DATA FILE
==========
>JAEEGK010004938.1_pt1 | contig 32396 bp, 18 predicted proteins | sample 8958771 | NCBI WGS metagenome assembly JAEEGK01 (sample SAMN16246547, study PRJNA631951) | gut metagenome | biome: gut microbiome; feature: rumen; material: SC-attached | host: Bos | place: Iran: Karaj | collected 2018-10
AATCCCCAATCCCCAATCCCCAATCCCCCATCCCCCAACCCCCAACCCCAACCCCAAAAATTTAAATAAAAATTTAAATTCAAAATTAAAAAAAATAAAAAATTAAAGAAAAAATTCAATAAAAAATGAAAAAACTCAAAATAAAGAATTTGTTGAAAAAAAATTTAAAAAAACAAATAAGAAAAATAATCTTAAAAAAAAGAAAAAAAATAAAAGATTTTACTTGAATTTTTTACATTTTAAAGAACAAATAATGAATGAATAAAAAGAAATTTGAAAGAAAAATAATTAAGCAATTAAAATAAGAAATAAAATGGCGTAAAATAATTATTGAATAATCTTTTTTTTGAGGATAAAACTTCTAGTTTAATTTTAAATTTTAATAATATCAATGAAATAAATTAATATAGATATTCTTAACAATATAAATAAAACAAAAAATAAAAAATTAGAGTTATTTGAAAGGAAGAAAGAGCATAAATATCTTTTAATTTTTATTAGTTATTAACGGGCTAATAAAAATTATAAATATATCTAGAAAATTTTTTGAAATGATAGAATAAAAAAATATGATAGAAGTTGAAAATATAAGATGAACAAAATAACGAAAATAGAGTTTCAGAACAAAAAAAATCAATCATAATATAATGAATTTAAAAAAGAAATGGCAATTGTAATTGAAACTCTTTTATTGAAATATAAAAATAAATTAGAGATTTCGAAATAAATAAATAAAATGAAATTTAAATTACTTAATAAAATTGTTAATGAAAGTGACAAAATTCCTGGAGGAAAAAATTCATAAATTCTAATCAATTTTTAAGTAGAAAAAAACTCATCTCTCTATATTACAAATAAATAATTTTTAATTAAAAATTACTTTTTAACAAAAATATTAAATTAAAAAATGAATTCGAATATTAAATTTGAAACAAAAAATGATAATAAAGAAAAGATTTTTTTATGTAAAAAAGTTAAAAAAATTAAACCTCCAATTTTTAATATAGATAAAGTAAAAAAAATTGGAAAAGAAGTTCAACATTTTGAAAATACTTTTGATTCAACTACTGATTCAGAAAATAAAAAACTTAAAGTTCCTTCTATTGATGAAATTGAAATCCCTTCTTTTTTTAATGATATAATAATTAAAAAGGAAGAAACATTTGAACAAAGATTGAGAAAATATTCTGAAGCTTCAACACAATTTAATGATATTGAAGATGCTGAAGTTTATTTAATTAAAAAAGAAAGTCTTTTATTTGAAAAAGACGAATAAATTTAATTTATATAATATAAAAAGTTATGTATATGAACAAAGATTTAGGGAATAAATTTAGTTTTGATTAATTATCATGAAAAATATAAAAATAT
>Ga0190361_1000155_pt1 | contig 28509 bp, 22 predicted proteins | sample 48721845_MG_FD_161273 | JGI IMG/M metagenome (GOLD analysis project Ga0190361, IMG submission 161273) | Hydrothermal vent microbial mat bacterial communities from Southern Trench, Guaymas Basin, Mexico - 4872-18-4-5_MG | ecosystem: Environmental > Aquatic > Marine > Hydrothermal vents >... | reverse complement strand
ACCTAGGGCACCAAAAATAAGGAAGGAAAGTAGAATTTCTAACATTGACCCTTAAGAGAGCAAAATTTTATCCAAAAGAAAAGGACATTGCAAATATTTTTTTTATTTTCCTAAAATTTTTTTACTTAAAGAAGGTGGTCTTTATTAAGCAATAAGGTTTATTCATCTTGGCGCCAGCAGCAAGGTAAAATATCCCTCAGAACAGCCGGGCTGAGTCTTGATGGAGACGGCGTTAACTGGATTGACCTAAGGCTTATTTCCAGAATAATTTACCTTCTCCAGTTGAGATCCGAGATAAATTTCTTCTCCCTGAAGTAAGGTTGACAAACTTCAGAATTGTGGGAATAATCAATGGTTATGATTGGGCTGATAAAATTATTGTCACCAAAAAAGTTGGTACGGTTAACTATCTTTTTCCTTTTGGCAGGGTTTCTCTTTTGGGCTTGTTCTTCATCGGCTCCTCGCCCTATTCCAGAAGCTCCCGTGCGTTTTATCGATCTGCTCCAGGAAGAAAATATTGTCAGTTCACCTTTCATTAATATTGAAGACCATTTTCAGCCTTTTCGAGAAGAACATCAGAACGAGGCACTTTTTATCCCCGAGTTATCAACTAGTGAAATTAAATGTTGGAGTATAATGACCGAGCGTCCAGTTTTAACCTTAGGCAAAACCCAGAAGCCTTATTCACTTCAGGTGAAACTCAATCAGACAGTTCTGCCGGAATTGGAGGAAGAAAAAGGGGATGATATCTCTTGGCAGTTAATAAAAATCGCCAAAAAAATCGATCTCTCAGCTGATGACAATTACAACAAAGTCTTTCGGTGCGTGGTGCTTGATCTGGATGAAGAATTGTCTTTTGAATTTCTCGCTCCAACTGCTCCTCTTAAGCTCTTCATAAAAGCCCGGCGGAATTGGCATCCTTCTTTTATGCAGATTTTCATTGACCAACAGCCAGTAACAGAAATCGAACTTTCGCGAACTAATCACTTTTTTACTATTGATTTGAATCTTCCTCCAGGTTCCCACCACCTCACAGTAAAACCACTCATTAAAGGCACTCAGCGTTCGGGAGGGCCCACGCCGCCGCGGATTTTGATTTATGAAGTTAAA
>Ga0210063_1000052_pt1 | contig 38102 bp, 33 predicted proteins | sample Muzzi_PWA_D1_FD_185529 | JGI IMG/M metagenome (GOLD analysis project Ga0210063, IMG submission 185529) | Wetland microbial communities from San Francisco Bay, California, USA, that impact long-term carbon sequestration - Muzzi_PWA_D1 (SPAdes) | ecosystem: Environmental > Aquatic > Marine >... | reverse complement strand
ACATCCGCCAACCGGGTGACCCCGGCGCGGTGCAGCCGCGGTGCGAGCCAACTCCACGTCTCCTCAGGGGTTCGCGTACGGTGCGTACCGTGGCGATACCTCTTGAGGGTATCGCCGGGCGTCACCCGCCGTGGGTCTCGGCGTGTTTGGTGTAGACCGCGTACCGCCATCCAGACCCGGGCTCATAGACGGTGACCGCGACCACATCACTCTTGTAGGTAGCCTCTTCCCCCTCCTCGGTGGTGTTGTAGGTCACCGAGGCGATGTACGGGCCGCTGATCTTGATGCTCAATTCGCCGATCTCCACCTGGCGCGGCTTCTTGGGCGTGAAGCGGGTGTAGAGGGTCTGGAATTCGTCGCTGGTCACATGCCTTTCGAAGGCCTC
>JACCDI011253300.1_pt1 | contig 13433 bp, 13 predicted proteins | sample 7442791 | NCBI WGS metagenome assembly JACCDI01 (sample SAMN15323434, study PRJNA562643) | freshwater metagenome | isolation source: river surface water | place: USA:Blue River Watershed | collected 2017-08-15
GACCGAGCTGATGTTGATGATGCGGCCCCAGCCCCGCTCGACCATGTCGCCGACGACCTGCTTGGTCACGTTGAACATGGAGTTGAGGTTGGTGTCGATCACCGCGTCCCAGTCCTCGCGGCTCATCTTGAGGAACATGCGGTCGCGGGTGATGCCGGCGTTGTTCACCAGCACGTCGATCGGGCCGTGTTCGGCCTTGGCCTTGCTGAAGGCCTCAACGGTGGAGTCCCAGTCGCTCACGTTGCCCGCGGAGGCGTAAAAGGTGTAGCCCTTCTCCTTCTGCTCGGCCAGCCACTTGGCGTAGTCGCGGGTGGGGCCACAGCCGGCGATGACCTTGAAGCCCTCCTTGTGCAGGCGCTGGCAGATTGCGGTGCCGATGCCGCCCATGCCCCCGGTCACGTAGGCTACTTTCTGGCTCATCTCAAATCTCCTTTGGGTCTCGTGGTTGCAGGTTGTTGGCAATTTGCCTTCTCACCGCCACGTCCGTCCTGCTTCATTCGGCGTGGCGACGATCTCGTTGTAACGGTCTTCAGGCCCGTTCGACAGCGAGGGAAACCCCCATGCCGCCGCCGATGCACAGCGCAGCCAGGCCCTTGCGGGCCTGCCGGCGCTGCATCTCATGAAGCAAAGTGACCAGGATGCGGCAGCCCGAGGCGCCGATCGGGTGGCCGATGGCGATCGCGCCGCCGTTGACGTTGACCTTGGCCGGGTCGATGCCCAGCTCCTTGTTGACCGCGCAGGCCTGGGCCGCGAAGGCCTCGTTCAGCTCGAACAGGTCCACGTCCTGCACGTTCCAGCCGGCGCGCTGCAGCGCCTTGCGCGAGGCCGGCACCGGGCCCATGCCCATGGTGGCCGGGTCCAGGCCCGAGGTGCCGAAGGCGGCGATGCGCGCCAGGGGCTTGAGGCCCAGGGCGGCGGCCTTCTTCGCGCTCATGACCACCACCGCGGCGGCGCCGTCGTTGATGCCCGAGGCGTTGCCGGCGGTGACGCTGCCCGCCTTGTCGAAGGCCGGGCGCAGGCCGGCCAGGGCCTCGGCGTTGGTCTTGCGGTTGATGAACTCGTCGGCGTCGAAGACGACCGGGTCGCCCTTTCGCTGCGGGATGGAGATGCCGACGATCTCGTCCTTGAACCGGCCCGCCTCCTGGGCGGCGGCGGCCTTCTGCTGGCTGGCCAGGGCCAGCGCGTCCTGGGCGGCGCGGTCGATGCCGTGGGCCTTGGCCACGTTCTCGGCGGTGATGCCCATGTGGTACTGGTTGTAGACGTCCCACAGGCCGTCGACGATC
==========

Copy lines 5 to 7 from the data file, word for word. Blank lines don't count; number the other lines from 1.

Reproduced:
>Ga0210063_1000052_pt1 | contig 38102 bp, 33 predicted proteins | sample Muzzi_PWA_D1_FD_185529 | JGI IMG/M metagenome (GOLD analysis project Ga0210063, IMG submission 185529) | Wetland microbial communities from San Francisco Bay, California, USA, that impact long-term carbon sequestration - Muzzi_PWA_D1 (SPAdes) | ecosystem: Environmental > Aquatic > Marine >... | reverse complement strand
ACATCCGCCAACCGGGTGACCCCGGCGCGGTGCAGCCGCGGTGCGAGCCAACTCCACGTCTCCTCAGGGGTTCGCGTACGGTGCGTACCGTGGCGATACCTCTTGAGGGTATCGCCGGGCGTCACCCGCCGTGGGTCTCGGCGTGTTTGGTGTAGACCGCGTACCGCCATCCAGACCCGGGCTCATAGACGGTGACCGCGACCACATCACTCTTGTAGGTAGCCTCTTCCCCCTCCTCGGTGGTGTTGTAGGTCACCGAGGCGATGTACGGGCCGCTGATCTTGATGCTCAATTCGCCGATCTCCACCTGGCGCGGCTTCTTGGGCGTGAAGCGGGTGTAGAGGGTCTGGAATTCGTCGCTGGTCACATGCCTTTCGAAGGCCTC
>JACCDI011253300.1_pt1 | contig 13433 bp, 13 predicted proteins | sample 7442791 | NCBI WGS metagenome assembly JACCDI01 (sample SAMN15323434, study PRJNA562643) | freshwater metagenome | isolation source: river surface water | place: USA:Blue River Watershed | collected 2017-08-15